A stop work order hampers progress at a 19,415-square-foot, mixed use building proposed at 25-26 and 25-28 Broadway in Astoria. The seven-story project, designed by Robert Gaskin of RCGA Architects, consists of a ground level retail space, topped by 19 residential units that would span a total of 13,371 square feet and average 704 square feet each. The zoning diagram filed for 25-26 Broadway shows a building that occupies the 2,800-square-foot lot. In contrast, the plot diagram, filed in April, shows a 5,277-square-foot site that includes a two-story townhouse next door at 25-28 Broadway, for which a demolition permit was filed in January.
The 1917 opening of the Astoria Line, which runs two blocks east above 31st Street and carries the N and W trains, spurred a development frenzy. The approximately hundred-year-old, brick-faced structure at 25-28 Broadway was the first to be built on the block between Crescent and 29th Street after the street grid was laid out upon local farmland. A working-class residential neighborhood, anchored by a commercial strip along Broadway, emerged by the end of the decade.
The twin townhouses next door at 25-24 and 25-26 Broadway were built in 1946, according to a listing at the Department of Buildings. Both held restaurants at the ground level and apartments above.
In 2015, Antonio Disaveiro of Sanvito Realty Holding Corp, in collaboration with RCGA Architects, extensively renovated 25-24 Broadway and added a fourth story. The crude finish of the east-facing lot wall suggests the developer’s intention to fully obscure it with the proposed building.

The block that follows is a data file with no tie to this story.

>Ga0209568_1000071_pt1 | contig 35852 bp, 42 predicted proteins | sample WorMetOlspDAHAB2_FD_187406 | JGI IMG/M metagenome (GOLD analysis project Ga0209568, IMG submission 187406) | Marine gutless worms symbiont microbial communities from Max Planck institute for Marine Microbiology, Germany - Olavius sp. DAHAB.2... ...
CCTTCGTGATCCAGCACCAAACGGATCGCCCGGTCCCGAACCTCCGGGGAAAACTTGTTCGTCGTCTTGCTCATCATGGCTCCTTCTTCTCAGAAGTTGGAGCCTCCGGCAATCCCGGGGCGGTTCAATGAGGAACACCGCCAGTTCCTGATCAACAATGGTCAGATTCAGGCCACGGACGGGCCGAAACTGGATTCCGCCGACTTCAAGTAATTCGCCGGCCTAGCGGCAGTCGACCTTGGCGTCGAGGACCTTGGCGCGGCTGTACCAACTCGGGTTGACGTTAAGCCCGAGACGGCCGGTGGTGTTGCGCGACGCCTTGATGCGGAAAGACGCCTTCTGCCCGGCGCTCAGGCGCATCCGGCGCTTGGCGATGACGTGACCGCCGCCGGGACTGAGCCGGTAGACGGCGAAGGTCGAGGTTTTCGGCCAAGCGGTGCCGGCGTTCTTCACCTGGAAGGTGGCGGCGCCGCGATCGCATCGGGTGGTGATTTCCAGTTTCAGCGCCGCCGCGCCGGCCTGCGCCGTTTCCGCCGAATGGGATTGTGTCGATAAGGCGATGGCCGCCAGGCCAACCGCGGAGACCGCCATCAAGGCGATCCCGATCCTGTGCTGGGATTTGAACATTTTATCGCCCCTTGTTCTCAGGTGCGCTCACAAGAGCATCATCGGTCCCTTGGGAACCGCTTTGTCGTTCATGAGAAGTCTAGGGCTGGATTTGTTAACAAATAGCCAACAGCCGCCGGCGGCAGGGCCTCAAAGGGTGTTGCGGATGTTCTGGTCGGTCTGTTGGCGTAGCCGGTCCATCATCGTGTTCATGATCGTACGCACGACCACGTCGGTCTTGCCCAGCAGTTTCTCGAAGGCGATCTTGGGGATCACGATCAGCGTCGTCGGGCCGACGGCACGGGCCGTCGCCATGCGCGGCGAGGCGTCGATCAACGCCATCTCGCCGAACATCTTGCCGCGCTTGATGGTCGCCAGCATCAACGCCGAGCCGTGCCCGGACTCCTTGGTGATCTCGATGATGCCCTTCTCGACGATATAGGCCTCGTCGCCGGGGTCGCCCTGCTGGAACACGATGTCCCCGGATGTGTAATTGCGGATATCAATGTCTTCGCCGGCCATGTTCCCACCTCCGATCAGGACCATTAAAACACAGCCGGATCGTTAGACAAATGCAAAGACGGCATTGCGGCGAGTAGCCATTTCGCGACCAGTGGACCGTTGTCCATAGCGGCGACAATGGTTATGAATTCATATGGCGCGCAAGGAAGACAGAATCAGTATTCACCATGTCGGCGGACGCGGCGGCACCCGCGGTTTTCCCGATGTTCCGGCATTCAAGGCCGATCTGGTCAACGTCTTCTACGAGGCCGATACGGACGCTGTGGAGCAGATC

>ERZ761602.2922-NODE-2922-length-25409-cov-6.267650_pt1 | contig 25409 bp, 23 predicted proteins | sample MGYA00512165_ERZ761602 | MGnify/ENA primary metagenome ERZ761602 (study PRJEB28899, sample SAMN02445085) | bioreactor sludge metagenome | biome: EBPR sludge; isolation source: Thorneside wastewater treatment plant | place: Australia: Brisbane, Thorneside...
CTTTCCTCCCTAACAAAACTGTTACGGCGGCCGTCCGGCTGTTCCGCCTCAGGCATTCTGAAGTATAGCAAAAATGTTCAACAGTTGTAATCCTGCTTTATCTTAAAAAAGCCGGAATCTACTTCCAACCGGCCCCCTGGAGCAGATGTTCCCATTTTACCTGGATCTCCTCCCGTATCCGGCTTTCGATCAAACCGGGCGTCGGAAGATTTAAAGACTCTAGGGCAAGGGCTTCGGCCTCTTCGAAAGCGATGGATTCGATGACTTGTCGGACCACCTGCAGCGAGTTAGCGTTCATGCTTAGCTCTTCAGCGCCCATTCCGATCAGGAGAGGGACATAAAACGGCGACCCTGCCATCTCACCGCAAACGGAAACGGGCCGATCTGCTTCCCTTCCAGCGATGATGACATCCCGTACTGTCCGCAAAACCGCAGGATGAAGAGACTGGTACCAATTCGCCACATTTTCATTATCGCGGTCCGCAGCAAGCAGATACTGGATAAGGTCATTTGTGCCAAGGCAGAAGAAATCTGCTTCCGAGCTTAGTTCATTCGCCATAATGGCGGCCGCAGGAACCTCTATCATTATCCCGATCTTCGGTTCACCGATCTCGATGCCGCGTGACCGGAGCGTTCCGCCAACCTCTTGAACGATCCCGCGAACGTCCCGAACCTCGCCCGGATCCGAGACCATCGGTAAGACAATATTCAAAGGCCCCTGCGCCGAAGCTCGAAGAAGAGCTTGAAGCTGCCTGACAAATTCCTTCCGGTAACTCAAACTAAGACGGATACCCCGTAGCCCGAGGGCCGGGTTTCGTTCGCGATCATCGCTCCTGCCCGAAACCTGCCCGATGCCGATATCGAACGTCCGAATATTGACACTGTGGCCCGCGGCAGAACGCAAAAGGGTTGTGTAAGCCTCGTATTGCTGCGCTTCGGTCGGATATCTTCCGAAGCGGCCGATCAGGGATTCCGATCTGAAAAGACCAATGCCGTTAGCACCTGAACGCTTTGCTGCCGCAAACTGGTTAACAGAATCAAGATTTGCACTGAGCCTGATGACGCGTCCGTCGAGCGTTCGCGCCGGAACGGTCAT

Demolition at 25-26 Broadway commenced in late 2014 and finished the following year. The new building permit was filed in November of last year.
The original zoning diagram filed with the Department of Buildings indicates a cellar that spans the entire lot. The rectangular structure above would take up slightly more than half the site, rising without setbacks to the 60-foot-high roof. Balconies at the rear façade would overlook a 46-foot-long yard. It appears that the building massing and scope have since changed.
No renderings have yet been released, though the design may look similar to its neighbor at 25-24 Broadway as both are designed by the same architect. The development includes a 10-car garage.
According to permits, the seven-story structure would rise 74 feet to the main roof, becoming the tallest on the Astoria portion of Broadway. Upper floors would offer limited skyline views. The structure is contextual to its surroundings, which consist of a mix of low- and mid-rise buildings. Future additions to the neighborhood, such as the five-story, 64-unit mixed use complex under construction at 25-10 Broadway half a block east, increase local density and continue to expand the commercial district toward Ravenswood to the west.
Relative proximity to Midtown via the subway heralds continued growth in the area. The five-block stretch of Broadway west of 29-28 Broadway holds potential for becoming a vibrant promenade that connects the neighborhood interior to the cultural institutions at the East River waterfront, such as the Socrates Sculpture Park and the Isamu Noguchi Museum.